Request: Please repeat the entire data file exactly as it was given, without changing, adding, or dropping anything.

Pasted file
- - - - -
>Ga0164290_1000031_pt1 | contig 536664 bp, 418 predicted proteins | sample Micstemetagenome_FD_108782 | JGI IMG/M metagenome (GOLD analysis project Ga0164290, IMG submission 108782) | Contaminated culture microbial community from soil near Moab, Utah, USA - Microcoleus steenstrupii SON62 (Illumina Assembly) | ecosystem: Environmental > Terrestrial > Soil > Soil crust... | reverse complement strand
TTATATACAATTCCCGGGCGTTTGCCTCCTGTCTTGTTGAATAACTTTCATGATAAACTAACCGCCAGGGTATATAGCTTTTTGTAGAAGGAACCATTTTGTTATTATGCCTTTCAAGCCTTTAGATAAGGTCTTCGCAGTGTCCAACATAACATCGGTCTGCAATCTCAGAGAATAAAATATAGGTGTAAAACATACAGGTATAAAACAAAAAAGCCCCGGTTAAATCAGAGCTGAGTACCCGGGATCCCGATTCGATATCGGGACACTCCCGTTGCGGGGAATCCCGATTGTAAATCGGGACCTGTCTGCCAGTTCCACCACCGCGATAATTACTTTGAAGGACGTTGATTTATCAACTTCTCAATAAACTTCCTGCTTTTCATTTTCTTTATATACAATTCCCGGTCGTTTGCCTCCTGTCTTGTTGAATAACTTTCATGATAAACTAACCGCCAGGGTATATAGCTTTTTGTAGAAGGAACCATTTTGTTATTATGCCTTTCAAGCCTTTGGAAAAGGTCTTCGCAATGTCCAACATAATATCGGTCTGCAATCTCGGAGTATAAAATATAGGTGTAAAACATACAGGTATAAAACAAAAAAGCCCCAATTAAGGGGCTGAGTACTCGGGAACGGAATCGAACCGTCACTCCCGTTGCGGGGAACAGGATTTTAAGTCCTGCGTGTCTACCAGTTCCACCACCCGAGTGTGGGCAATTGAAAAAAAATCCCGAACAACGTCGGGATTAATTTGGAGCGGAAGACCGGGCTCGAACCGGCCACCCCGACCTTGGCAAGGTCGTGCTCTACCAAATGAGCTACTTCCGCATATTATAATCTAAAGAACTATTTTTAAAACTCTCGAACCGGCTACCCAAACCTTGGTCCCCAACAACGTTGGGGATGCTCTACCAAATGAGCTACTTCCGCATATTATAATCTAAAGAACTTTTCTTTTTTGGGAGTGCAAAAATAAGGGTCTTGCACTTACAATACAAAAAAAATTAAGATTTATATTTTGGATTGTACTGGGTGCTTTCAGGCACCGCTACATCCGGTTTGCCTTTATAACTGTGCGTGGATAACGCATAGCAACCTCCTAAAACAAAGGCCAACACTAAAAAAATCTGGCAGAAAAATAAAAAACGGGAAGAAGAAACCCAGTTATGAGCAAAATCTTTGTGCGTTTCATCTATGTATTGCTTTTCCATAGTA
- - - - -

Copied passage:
>Ga0164290_1000031_pt1 | contig 536664 bp, 418 predicted proteins | sample Micstemetagenome_FD_108782 | JGI IMG/M metagenome (GOLD analysis project Ga0164290, IMG submission 108782) | Contaminated culture microbial community from soil near Moab, Utah, USA - Microcoleus steenstrupii SON62 (Illumina Assembly) | ecosystem: Environmental > Terrestrial > Soil > Soil crust... | reverse complement strand
TTATATACAATTCCCGGGCGTTTGCCTCCTGTCTTGTTGAATAACTTTCATGATAAACTAACCGCCAGGGTATATAGCTTTTTGTAGAAGGAACCATTTTGTTATTATGCCTTTCAAGCCTTTAGATAAGGTCTTCGCAGTGTCCAACATAACATCGGTCTGCAATCTCAGAGAATAAAATATAGGTGTAAAACATACAGGTATAAAACAAAAAAGCCCCGGTTAAATCAGAGCTGAGTACCCGGGATCCCGATTCGATATCGGGACACTCCCGTTGCGGGGAATCCCGATTGTAAATCGGGACCTGTCTGCCAGTTCCACCACCGCGATAATTACTTTGAAGGACGTTGATTTATCAACTTCTCAATAAACTTCCTGCTTTTCATTTTCTTTATATACAATTCCCGGTCGTTTGCCTCCTGTCTTGTTGAATAACTTTCATGATAAACTAACCGCCAGGGTATATAGCTTTTTGTAGAAGGAACCATTTTGTTATTATGCCTTTCAAGCCTTTGGAAAAGGTCTTCGCAATGTCCAACATAATATCGGTCTGCAATCTCGGAGTATAAAATATAGGTGTAAAACATACAGGTATAAAACAAAAAAGCCCCAATTAAGGGGCTGAGTACTCGGGAACGGAATCGAACCGTCACTCCCGTTGCGGGGAACAGGATTTTAAGTCCTGCGTGTCTACCAGTTCCACCACCCGAGTGTGGGCAATTGAAAAAAAATCCCGAACAACGTCGGGATTAATTTGGAGCGGAAGACCGGGCTCGAACCGGCCACCCCGACCTTGGCAAGGTCGTGCTCTACCAAATGAGCTACTTCCGCATATTATAATCTAAAGAACTATTTTTAAAACTCTCGAACCGGCTACCCAAACCTTGGTCCCCAACAACGTTGGGGATGCTCTACCAAATGAGCTACTTCCGCATATTATAATCTAAAGAACTTTTCTTTTTTGGGAGTGCAAAAATAAGGGTCTTGCACTTACAATACAAAAAAAATTAAGATTTATATTTTGGATTGTACTGGGTGCTTTCAGGCACCGCTACATCCGGTTTGCCTTTATAACTGTGCGTGGATAACGCATAGCAACCTCCTAAAACAAAGGCCAACACTAAAAAAATCTGGCAGAAAAATAAAAAACGGGAAGAAGAAACCCAGTTATGAGCAAAATCTTTGTGCGTTTCATCTATGTATTGCTTTTCCATAGTA